Saturday Mailbox


April 22, 2006

Taiwan no threat to region's stability

In their otherwise excellent overview of U.S.-China relations, Jeffrey A. Bader and Richard C. Bush characterize Taiwan President Chen Shui-bian as untrustworthy and unhelpful to maintaining the status quo ("Confronting the China challenge," Opinion Commentary, April 20).

Quite to the contrary, President Chen is committed to maintaining the status quo, and so far has done a remarkable job of helping do so, considering the "China Challenge" my country continues to face.

Many of the criticisms leveled at Mr. Chen's remarks claim that they violate the "Five Nos" enumerated in his 2000 inaugural speech - in which Mr. Chen promised not to carry out any unilateral changes to the status quo. However, many critics have forgotten that the "Five Nos" were predicated on the PRC's renunciation of the use of force against Taiwan.

Also forgotten are the many peaceful overtures Taiwan has made across the strait over the years, all of which have been ignored by the People's Republic of China.

Needless to say, the more than 800 missiles the PRC has aimed at Taiwan, its so-called Anti-Secession Law and its diplomatic hostility to my country represent a clear and present threat to Taiwan and its freedoms, not to mention to the status quo we endeavor to maintain.

Albert Liu


The writer is deputy director of the press division of the Taipei Economic and Cultural Representative Office.

Critics of Rumsfeld find voice too late

I am getting tired of hearing the liberal media characterize statements by six retired generals criticizing Defense Secretary Donald H. Rumsfeld as a kind of a Pentagon revolt ("Bush backs defense chief," April 15).

Six dissident voices out of hundreds of generals on active duty and thousands of retired generals do not a revolt make.

And I don't see any mass resignations or retirements in protest over Mr. Rumsfeld's policies. I hope, and believe, that there are enough honorable senior officers on active duty that we would see some evidence of that if things were so bad.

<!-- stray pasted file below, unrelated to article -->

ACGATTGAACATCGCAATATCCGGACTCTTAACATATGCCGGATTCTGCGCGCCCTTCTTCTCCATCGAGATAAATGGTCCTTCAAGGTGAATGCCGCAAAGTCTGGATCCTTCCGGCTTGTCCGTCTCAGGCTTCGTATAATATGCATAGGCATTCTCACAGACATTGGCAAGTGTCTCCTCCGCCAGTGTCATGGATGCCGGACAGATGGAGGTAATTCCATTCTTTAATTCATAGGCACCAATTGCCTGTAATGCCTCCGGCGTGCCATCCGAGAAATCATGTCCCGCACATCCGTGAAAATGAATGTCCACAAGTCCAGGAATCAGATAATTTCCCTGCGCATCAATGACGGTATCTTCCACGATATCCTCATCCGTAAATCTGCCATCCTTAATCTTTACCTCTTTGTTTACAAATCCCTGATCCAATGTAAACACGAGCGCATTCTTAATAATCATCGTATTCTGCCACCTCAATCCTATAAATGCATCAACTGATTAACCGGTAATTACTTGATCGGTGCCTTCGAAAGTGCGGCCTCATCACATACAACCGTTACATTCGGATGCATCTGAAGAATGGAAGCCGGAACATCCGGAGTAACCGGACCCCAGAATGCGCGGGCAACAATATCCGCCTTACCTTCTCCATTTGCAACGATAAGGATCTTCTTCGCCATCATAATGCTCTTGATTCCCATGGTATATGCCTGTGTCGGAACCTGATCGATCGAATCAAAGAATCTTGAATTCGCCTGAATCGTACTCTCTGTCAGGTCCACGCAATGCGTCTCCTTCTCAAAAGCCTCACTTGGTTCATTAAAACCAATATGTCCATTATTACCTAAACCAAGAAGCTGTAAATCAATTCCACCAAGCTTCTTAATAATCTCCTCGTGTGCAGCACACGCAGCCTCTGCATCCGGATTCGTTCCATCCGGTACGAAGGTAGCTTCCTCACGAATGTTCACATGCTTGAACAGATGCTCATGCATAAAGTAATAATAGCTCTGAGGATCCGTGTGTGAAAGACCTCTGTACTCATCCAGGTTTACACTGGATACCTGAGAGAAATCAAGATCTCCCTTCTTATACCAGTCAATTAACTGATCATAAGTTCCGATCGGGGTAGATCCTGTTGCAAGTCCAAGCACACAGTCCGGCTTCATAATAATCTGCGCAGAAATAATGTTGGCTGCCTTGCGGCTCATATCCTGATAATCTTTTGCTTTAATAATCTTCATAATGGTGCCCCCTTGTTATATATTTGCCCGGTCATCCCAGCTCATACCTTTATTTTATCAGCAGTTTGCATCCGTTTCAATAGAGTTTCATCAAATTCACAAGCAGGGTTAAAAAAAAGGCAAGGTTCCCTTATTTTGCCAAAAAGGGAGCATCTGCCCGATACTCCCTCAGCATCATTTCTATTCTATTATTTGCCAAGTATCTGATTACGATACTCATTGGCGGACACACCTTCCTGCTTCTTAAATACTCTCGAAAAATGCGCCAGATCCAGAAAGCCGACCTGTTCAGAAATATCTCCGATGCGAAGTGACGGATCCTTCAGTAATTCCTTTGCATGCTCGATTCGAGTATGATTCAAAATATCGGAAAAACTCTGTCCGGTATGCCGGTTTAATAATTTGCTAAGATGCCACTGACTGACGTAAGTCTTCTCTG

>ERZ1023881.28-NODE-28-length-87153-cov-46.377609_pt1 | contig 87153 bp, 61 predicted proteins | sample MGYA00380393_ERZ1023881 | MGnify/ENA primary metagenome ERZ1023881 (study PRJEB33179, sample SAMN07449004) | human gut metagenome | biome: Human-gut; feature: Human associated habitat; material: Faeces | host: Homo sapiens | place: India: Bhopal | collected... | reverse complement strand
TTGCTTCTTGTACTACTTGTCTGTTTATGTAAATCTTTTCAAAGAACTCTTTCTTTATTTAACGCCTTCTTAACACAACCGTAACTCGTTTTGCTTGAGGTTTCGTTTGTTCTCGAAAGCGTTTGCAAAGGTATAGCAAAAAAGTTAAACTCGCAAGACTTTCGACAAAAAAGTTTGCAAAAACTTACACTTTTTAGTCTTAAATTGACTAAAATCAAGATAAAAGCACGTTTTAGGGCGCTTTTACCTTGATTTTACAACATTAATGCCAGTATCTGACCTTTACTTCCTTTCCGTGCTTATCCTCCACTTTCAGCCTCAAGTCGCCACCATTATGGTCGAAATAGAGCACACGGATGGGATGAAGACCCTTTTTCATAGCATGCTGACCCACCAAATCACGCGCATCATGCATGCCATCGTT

While I am sure that the media are drooling over the six retired generals who are criticizing Mr. Rumsfeld, I have to question the credibility and intestinal fortitude of these officers.

For those generals who served in Iraq, why did they wait until retirement to speak out?

The Marine Corps always taught me that the welfare of the troops was paramount.

If these generals thought that the war was improper or being poorly prosecuted, they were derelict in their duty in not speaking out before this time.

An ill-conceived or poorly prosecuted war needlessly risks the lives of the troops, and as commanders, the generals should have protested sooner.

The same comments, incidentally, apply to the unnamed "Pentagon personnel" who have reportedly been encouraging Rep. John P. Murtha to vigorously oppose the war.

Either Mr. Murtha is lying about this, or we have some pretty weak-kneed military leaders in the Pentagon. Neither is good for the country.

To all those in Pentagon policy positions, I would say: If you think we're doing the wrong thing either by being in Iraq in the first place or in the way we are conducting the war, please do the troops a favor and have the guts to speak up.

Don't go sneaking to the nearest member of Congress and whispering about it in his or her ear just to protect your career.

Klaus Heinemeyer


The writer is a retired colonel in the Marine Corps Reserves.

Foes of takeover write off students

Statistics are a funny thing. When the state announced that it would take over 11 city schools, critics were quick to point out that the city schools (although not the schools to be taken over) were showing signs of improvement and needed more time.

When Oprah Winfrey misstated the percentage of students who graduate, they were also quick to point out that the number is higher than she reported and to suggest that we should focus on the two or three city high schools that do perform well.

What they didn't seem to want you to know is that at Frederick Douglass High School (one of the schools slated to be taken over), from 2004 to 2005, the percentage of students passing the biology assessment test went from 11.3 percent to 1.4 percent and the percentage of students passing the government test went from 30.2 percent to 11.1 percent.

In a few years, passing these tests will be required to graduate. At this rate, the graduation rate at Fredrick Douglas will then look even worse than Ms. Winfrey suggested.

The high schools the state wants to take over have been habitually poor performers, and the numbers just do not support the idea that enough is being done to make these schools better.

By focusing on the improvements that are being made at city elementary school levels as a basis for their argument against a state takeover, critics of the state are essentially writing off the current batch of high school students and waiting for the younger students to start making the high schools look better.

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